Steps are being taken to ease lockdown restrictions; however, life is still a long way from being back to normal. Following our article in May when we discussed Wills, Probate and Powers of Attorney under lockdown, this article looks in more detail at the...
One of the benefits of building your own home is that you can claim back VAT paid on materials used in the project – but rebate applications have to be made within three months of the property's completion. That time limit came under analysis in a case concerning a couple who took almost 20 years to achieve their grand design.
The couple had long wished to build their own home and obtained planning consent for a detached property in 1998. Work progressed slowly, however. Although they moved in in 2010, windows were not fitted to the property until 2016 and it was only in 2018 that a certificate of completion was issued by the local authority.
After receiving the certificate, the couple promptly applied for a VAT rebate of over £14,000. HM Revenue and Customs (HMRC), however, refused the application on the basis that the property had been completed in either 2010 or 2016 and that the three-month deadline, set by Regulation 201 of the Value Added Tax Regulations 1995, had therefore long since passed.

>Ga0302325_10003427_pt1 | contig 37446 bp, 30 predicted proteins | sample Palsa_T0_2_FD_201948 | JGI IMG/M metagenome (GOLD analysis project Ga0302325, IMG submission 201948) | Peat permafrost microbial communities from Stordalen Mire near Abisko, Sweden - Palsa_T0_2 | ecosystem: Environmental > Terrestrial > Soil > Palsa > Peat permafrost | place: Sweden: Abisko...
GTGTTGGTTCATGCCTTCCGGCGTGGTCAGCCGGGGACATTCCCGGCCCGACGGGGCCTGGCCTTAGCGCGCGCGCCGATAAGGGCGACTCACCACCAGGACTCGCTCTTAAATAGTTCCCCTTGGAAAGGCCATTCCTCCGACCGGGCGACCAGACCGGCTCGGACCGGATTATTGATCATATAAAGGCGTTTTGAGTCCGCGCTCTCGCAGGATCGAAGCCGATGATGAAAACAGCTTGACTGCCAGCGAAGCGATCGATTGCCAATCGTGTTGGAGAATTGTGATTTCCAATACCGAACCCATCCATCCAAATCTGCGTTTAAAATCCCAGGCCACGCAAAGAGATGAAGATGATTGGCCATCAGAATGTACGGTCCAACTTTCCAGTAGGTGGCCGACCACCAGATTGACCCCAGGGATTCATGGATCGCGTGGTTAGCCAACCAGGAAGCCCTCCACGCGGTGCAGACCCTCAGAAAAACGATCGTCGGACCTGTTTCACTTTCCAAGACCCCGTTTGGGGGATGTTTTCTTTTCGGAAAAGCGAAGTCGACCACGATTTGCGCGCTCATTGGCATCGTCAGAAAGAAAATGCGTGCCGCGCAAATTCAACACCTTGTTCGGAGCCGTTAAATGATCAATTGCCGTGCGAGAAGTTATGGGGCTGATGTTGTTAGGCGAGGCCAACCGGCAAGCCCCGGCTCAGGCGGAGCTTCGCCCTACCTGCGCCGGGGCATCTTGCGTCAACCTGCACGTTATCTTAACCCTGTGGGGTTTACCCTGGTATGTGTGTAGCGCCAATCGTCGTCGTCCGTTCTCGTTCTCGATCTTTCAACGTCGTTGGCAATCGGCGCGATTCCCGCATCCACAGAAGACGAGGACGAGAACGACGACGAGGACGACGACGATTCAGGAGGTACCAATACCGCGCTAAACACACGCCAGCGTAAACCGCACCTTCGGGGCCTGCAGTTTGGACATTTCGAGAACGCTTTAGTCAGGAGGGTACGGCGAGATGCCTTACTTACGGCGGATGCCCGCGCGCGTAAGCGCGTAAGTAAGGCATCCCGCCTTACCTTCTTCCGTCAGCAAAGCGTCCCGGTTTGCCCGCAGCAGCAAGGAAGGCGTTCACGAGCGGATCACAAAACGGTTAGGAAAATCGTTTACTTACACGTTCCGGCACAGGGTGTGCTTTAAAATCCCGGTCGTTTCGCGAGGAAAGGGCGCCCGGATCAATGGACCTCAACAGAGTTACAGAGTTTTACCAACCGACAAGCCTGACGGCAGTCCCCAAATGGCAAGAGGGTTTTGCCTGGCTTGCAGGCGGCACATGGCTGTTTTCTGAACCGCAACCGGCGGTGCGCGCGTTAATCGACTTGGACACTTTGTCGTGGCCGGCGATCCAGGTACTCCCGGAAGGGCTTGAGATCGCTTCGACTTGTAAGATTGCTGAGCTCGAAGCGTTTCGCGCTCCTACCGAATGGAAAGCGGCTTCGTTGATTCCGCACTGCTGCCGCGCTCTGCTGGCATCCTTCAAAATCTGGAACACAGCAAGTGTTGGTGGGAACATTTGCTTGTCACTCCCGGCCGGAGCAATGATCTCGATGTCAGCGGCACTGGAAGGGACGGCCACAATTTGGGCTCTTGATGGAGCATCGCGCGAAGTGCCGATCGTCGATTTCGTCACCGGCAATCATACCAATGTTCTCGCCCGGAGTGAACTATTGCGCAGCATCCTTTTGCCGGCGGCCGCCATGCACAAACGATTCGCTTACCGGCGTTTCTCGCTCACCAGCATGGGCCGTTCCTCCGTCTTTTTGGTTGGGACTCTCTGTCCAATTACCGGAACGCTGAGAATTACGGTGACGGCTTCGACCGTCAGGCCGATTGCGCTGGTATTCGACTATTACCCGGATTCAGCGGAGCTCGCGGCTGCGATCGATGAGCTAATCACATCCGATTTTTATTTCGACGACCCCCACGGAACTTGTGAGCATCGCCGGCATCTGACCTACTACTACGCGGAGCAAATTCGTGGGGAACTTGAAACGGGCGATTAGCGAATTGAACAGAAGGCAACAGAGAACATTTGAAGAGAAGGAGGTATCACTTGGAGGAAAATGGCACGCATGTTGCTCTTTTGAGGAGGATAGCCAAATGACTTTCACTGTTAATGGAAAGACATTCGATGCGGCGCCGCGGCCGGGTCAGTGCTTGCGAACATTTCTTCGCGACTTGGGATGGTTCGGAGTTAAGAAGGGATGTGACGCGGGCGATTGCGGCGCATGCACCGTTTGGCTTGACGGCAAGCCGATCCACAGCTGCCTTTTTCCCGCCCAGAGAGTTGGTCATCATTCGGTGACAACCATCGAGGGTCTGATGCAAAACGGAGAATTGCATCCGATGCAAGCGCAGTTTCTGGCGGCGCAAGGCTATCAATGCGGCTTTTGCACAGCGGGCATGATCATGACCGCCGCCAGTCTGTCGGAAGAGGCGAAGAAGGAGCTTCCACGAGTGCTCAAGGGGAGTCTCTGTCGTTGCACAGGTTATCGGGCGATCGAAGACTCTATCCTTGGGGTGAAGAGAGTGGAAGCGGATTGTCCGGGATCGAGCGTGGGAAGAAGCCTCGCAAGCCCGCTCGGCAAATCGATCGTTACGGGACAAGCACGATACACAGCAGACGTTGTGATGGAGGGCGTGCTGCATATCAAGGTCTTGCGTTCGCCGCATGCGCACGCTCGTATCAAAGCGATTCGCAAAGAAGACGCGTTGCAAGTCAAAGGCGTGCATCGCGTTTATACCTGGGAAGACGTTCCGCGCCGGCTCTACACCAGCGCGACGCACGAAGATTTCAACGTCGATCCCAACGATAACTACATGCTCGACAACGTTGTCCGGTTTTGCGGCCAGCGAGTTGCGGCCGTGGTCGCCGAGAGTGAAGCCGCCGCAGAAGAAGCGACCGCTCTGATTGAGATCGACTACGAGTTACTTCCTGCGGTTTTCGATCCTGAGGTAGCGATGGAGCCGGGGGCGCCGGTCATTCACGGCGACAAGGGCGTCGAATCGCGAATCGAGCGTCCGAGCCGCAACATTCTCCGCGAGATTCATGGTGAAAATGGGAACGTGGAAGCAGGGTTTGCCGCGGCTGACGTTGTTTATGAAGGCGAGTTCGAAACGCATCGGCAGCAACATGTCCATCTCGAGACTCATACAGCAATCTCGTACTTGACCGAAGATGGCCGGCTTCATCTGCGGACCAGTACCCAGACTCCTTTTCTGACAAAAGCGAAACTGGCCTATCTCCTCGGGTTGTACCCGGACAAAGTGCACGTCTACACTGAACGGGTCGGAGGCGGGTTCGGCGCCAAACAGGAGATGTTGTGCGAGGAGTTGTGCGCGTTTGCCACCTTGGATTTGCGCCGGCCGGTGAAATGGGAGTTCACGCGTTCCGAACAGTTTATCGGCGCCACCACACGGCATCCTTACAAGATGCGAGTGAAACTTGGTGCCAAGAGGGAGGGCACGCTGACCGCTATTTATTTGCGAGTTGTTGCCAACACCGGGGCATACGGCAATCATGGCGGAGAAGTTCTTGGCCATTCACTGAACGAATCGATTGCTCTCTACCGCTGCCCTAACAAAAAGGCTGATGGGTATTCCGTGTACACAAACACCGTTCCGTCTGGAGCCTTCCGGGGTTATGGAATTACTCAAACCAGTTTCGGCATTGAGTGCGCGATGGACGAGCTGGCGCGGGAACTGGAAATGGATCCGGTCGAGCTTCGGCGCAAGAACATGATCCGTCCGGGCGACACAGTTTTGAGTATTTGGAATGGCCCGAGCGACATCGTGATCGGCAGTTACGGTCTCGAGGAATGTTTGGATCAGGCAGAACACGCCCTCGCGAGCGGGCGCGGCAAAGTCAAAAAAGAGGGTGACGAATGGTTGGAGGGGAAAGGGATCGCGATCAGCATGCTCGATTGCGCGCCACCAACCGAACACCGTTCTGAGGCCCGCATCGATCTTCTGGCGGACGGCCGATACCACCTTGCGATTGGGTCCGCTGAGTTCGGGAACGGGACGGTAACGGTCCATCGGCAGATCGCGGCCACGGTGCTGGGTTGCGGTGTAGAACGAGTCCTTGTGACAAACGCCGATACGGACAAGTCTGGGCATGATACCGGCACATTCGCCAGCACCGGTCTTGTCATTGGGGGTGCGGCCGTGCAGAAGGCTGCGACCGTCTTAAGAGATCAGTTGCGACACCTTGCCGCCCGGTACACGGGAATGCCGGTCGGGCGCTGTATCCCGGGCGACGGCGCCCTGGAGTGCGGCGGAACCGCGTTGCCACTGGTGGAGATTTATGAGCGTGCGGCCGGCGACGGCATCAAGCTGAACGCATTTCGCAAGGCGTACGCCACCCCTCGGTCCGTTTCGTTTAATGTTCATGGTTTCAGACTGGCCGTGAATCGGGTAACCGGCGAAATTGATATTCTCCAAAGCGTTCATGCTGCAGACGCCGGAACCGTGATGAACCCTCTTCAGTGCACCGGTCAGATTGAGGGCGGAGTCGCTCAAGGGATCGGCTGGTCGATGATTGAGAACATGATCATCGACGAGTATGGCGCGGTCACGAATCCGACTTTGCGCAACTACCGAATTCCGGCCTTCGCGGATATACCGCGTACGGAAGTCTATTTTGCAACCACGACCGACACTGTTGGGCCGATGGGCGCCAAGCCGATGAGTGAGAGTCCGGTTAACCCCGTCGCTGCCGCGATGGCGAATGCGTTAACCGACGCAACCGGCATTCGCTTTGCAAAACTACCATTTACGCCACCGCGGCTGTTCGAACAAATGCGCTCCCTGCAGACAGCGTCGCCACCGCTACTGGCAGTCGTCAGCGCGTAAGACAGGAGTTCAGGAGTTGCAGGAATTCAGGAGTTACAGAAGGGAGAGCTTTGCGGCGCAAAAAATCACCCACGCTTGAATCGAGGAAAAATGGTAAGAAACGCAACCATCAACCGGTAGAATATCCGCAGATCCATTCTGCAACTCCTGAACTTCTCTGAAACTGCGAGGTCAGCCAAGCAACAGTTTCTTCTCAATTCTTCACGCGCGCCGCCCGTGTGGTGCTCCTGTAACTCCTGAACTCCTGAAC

Challenging that decision before the First-tier Tribunal (FTT), the couple said that they had relied on advice that they received at a VAT seminar organised by HMRC. They were unaware of Regulation 201 or that the date on which they took up occupation of the property might be viewed as important. They had understood that they had unlimited time in which to finish the project and had swiftly submitted their rebate claim when they considered that the house was complete.
In upholding their appeal and their entitlement to the rebate, the FTT assumed that Regulation 201 was framed in a way which was intended to make it relatively straightforward for taxpayers, and HMRC, to determine when completion of a building has taken place. Uncertainty as to the date of completion was likely to foster dispute and leave taxpayers in an impossible position.
In order for a building to be complete, the FTT found that it must be finished in line with the plans for which planning consent was granted and be capable of fulfilling its purpose as a safe, hygienic and habitable home. In the couple's case, completion was only achieved when the property was finished to a standard equivalent to that which a commercial housebuilder would be required to meet. On that basis, their home was not completed before the certificate of completion was issued and their rebate application was therefore in time.